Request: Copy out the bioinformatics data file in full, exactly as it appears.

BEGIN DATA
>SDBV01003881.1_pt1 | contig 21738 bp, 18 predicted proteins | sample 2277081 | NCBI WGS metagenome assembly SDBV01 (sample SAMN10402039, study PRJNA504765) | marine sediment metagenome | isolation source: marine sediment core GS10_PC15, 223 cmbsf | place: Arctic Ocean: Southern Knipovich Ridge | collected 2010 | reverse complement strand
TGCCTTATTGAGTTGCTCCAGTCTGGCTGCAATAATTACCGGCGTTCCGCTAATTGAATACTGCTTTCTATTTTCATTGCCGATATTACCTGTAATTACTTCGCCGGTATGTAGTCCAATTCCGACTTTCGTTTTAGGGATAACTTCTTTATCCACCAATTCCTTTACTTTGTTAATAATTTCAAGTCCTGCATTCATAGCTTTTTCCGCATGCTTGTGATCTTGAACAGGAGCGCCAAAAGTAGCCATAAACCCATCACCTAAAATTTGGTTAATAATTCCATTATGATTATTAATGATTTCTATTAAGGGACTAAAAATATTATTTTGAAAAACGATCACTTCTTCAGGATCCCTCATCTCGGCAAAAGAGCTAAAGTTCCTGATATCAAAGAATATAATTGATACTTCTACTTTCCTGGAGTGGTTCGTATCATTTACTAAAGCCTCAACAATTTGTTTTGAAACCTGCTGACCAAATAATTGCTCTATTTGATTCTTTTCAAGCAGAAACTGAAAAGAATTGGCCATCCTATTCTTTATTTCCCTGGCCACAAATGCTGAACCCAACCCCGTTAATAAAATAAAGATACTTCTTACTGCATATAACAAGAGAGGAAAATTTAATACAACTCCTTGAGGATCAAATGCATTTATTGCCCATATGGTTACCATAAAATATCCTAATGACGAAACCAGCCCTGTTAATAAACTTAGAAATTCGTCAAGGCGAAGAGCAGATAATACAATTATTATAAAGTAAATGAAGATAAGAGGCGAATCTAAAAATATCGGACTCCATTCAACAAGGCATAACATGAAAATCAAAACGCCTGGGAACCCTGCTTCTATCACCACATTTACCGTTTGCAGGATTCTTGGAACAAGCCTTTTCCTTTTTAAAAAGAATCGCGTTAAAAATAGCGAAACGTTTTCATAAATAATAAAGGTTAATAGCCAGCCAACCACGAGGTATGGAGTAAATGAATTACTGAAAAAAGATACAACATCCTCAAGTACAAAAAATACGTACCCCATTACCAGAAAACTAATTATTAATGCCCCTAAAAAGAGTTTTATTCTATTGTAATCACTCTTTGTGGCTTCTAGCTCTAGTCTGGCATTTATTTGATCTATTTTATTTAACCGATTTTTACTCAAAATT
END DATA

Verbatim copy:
>SDBV01003881.1_pt1 | contig 21738 bp, 18 predicted proteins | sample 2277081 | NCBI WGS metagenome assembly SDBV01 (sample SAMN10402039, study PRJNA504765) | marine sediment metagenome | isolation source: marine sediment core GS10_PC15, 223 cmbsf | place: Arctic Ocean: Southern Knipovich Ridge | collected 2010 | reverse complement strand
TGCCTTATTGAGTTGCTCCAGTCTGGCTGCAATAATTACCGGCGTTCCGCTAATTGAATACTGCTTTCTATTTTCATTGCCGATATTACCTGTAATTACTTCGCCGGTATGTAGTCCAATTCCGACTTTCGTTTTAGGGATAACTTCTTTATCCACCAATTCCTTTACTTTGTTAATAATTTCAAGTCCTGCATTCATAGCTTTTTCCGCATGCTTGTGATCTTGAACAGGAGCGCCAAAAGTAGCCATAAACCCATCACCTAAAATTTGGTTAATAATTCCATTATGATTATTAATGATTTCTATTAAGGGACTAAAAATATTATTTTGAAAAACGATCACTTCTTCAGGATCCCTCATCTCGGCAAAAGAGCTAAAGTTCCTGATATCAAAGAATATAATTGATACTTCTACTTTCCTGGAGTGGTTCGTATCATTTACTAAAGCCTCAACAATTTGTTTTGAAACCTGCTGACCAAATAATTGCTCTATTTGATTCTTTTCAAGCAGAAACTGAAAAGAATTGGCCATCCTATTCTTTATTTCCCTGGCCACAAATGCTGAACCCAACCCCGTTAATAAAATAAAGATACTTCTTACTGCATATAACAAGAGAGGAAAATTTAATACAACTCCTTGAGGATCAAATGCATTTATTGCCCATATGGTTACCATAAAATATCCTAATGACGAAACCAGCCCTGTTAATAAACTTAGAAATTCGTCAAGGCGAAGAGCAGATAATACAATTATTATAAAGTAAATGAAGATAAGAGGCGAATCTAAAAATATCGGACTCCATTCAACAAGGCATAACATGAAAATCAAAACGCCTGGGAACCCTGCTTCTATCACCACATTTACCGTTTGCAGGATTCTTGGAACAAGCCTTTTCCTTTTTAAAAAGAATCGCGTTAAAAATAGCGAAACGTTTTCATAAATAATAAAGGTTAATAGCCAGCCAACCACGAGGTATGGAGTAAATGAATTACTGAAAAAAGATACAACATCCTCAAGTACAAAAAATACGTACCCCATTACCAGAAAACTAATTATTAATGCCCCTAAAAAGAGTTTTATTCTATTGTAATCACTCTTTGTGGCTTCTAGCTCTAGTCTGGCATTTATTTGATCTATTTTATTTAACCGATTTTTACTCAAAATT